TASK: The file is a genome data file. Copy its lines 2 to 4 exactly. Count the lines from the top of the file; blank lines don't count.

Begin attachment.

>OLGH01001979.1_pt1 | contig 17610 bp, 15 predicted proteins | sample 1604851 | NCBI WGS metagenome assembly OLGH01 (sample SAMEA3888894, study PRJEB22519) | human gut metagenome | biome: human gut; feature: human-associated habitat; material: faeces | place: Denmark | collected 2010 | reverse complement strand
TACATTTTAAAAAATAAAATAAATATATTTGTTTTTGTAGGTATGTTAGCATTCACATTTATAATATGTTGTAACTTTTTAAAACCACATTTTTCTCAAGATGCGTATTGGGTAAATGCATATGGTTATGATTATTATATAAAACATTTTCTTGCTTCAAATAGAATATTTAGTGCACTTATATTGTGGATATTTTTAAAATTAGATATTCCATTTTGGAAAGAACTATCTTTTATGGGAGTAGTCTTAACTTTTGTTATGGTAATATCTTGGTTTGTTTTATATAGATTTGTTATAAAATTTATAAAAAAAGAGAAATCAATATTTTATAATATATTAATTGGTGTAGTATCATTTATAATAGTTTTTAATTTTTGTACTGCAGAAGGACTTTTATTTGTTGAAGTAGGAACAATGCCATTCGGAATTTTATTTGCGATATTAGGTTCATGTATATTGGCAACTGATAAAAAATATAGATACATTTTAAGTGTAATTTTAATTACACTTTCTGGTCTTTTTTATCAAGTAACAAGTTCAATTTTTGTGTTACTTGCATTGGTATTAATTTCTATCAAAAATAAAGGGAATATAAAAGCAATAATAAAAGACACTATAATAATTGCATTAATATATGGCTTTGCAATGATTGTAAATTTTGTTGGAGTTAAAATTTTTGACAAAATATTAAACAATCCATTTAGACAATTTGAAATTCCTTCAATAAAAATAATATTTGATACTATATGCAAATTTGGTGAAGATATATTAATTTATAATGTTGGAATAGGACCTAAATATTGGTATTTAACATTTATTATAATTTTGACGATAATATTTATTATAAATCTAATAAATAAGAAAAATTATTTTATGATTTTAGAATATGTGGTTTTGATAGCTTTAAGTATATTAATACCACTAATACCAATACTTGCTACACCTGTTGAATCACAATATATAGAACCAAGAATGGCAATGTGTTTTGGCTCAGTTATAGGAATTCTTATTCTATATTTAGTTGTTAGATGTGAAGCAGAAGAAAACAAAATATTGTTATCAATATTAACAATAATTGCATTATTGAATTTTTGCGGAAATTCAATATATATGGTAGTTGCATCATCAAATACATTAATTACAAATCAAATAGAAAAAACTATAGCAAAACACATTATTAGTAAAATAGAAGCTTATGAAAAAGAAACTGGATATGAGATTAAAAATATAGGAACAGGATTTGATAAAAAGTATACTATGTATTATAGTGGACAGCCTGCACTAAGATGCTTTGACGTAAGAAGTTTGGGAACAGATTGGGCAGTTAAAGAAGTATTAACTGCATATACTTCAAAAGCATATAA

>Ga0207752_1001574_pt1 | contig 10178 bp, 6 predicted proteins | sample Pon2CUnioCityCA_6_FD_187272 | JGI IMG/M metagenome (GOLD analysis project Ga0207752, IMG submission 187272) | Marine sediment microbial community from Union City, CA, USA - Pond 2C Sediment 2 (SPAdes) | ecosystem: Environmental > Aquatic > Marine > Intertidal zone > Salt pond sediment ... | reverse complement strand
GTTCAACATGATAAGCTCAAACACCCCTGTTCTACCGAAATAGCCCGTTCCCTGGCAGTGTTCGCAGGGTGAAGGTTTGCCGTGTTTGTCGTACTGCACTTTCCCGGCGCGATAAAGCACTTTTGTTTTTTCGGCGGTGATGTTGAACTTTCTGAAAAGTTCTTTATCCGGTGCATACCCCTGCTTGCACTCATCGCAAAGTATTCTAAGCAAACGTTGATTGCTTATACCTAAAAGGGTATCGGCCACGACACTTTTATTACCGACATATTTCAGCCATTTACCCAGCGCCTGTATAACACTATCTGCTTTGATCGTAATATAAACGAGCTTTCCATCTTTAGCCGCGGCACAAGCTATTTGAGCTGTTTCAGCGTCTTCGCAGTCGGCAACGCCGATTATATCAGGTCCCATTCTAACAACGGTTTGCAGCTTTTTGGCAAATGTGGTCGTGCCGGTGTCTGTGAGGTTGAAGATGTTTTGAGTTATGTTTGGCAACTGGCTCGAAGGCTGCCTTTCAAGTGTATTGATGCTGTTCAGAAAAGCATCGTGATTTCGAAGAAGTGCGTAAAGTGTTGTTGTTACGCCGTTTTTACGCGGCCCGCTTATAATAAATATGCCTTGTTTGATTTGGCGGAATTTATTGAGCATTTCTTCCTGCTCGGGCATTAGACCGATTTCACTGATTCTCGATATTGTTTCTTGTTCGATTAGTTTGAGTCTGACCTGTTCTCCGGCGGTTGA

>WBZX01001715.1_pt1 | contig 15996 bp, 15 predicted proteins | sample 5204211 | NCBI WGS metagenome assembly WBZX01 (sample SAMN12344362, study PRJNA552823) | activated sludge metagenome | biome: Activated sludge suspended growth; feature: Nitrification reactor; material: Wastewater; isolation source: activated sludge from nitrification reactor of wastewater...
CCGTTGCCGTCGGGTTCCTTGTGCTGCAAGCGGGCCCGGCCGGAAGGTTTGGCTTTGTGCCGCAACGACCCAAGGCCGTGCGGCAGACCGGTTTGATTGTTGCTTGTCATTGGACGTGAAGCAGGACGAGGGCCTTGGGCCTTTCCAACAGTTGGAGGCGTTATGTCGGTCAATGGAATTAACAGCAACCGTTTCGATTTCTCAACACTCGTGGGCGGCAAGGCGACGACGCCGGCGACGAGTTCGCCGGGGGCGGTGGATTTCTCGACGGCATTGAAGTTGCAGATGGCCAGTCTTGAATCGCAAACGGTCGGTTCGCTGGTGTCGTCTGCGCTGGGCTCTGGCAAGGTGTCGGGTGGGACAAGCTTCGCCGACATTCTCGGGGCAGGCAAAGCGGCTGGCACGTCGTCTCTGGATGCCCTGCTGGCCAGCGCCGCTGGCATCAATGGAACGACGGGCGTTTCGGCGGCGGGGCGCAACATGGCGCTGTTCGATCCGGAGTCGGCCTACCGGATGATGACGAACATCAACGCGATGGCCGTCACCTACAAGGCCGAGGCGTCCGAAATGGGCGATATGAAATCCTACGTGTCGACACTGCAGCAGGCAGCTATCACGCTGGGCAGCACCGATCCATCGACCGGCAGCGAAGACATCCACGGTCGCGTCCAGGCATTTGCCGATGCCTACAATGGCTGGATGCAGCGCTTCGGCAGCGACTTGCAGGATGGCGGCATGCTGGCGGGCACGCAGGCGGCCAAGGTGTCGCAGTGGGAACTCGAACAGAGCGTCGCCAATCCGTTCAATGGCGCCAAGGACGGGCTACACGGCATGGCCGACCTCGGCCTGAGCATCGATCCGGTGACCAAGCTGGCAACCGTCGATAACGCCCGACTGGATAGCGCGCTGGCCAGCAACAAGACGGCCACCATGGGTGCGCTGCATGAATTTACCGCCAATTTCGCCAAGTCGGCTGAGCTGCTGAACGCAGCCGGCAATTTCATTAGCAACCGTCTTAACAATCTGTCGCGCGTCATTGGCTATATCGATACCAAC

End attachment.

TACATTTTAAAAAATAAAATAAATATATTTGTTTTTGTAGGTATGTTAGCATTCACATTTATAATATGTTGTAACTTTTTAAAACCACATTTTTCTCAAGATGCGTATTGGGTAAATGCATATGGTTATGATTATTATATAAAACATTTTCTTGCTTCAAATAGAATATTTAGTGCACTTATATTGTGGATATTTTTAAAATTAGATATTCCATTTTGGAAAGAACTATCTTTTATGGGAGTAGTCTTAACTTTTGTTATGGTAATATCTTGGTTTGTTTTATATAGATTTGTTATAAAATTTATAAAAAAAGAGAAATCAATATTTTATAATATATTAATTGGTGTAGTATCATTTATAATAGTTTTTAATTTTTGTACTGCAGAAGGACTTTTATTTGTTGAAGTAGGAACAATGCCATTCGGAATTTTATTTGCGATATTAGGTTCATGTATATTGGCAACTGATAAAAAATATAGATACATTTTAAGTGTAATTTTAATTACACTTTCTGGTCTTTTTTATCAAGTAACAAGTTCAATTTTTGTGTTACTTGCATTGGTATTAATTTCTATCAAAAATAAAGGGAATATAAAAGCAATAATAAAAGACACTATAATAATTGCATTAATATATGGCTTTGCAATGATTGTAAATTTTGTTGGAGTTAAAATTTTTGACAAAATATTAAACAATCCATTTAGACAATTTGAAATTCCTTCAATAAAAATAATATTTGATACTATATGCAAATTTGGTGAAGATATATTAATTTATAATGTTGGAATAGGACCTAAATATTGGTATTTAACATTTATTATAATTTTGACGATAATATTTATTATAAATCTAATAAATAAGAAAAATTATTTTATGATTTTAGAATATGTGGTTTTGATAGCTTTAAGTATATTAATACCACTAATACCAATACTTGCTACACCTGTTGAATCACAATATATAGAACCAAGAATGGCAATGTGTTTTGGCTCAGTTATAGGAATTCTTATTCTATATTTAGTTGTTAGATGTGAAGCAGAAGAAAACAAAATATTGTTATCAATATTAACAATAATTGCATTATTGAATTTTTGCGGAAATTCAATATATATGGTAGTTGCATCATCAAATACATTAATTACAAATCAAATAGAAAAAACTATAGCAAAACACATTATTAGTAAAATAGAAGCTTATGAAAAAGAAACTGGATATGAGATTAAAAATATAGGAACAGGATTTGATAAAAAGTATACTATGTATTATAGTGGACAGCCTGCACTAAGATGCTTTGACGTAAGAAGTTTGGGAACAGATTGGGCAGTTAAAGAAGTATTAACTGCATATACTTCAAAAGCATATAA

>Ga0207752_1001574_pt1 | contig 10178 bp, 6 predicted proteins | sample Pon2CUnioCityCA_6_FD_187272 | JGI IMG/M metagenome (GOLD analysis project Ga0207752, IMG submission 187272) | Marine sediment microbial community from Union City, CA, USA - Pond 2C Sediment 2 (SPAdes) | ecosystem: Environmental > Aquatic > Marine > Intertidal zone > Salt pond sediment ... | reverse complement strand
GTTCAACATGATAAGCTCAAACACCCCTGTTCTACCGAAATAGCCCGTTCCCTGGCAGTGTTCGCAGGGTGAAGGTTTGCCGTGTTTGTCGTACTGCACTTTCCCGGCGCGATAAAGCACTTTTGTTTTTTCGGCGGTGATGTTGAACTTTCTGAAAAGTTCTTTATCCGGTGCATACCCCTGCTTGCACTCATCGCAAAGTATTCTAAGCAAACGTTGATTGCTTATACCTAAAAGGGTATCGGCCACGACACTTTTATTACCGACATATTTCAGCCATTTACCCAGCGCCTGTATAACACTATCTGCTTTGATCGTAATATAAACGAGCTTTCCATCTTTAGCCGCGGCACAAGCTATTTGAGCTGTTTCAGCGTCTTCGCAGTCGGCAACGCCGATTATATCAGGTCCCATTCTAACAACGGTTTGCAGCTTTTTGGCAAATGTGGTCGTGCCGGTGTCTGTGAGGTTGAAGATGTTTTGAGTTATGTTTGGCAACTGGCTCGAAGGCTGCCTTTCAAGTGTATTGATGCTGTTCAGAAAAGCATCGTGATTTCGAAGAAGTGCGTAAAGTGTTGTTGTTACGCCGTTTTTACGCGGCCCGCTTATAATAAATATGCCTTGTTTGATTTGGCGGAATTTATTGAGCATTTCTTCCTGCTCGGGCATTAGACCGATTTCACTGATTCTCGATATTGTTTCTTGTTCGATTAGTTTGAGTCTGACCTGTTCTCCGGCGGTTGA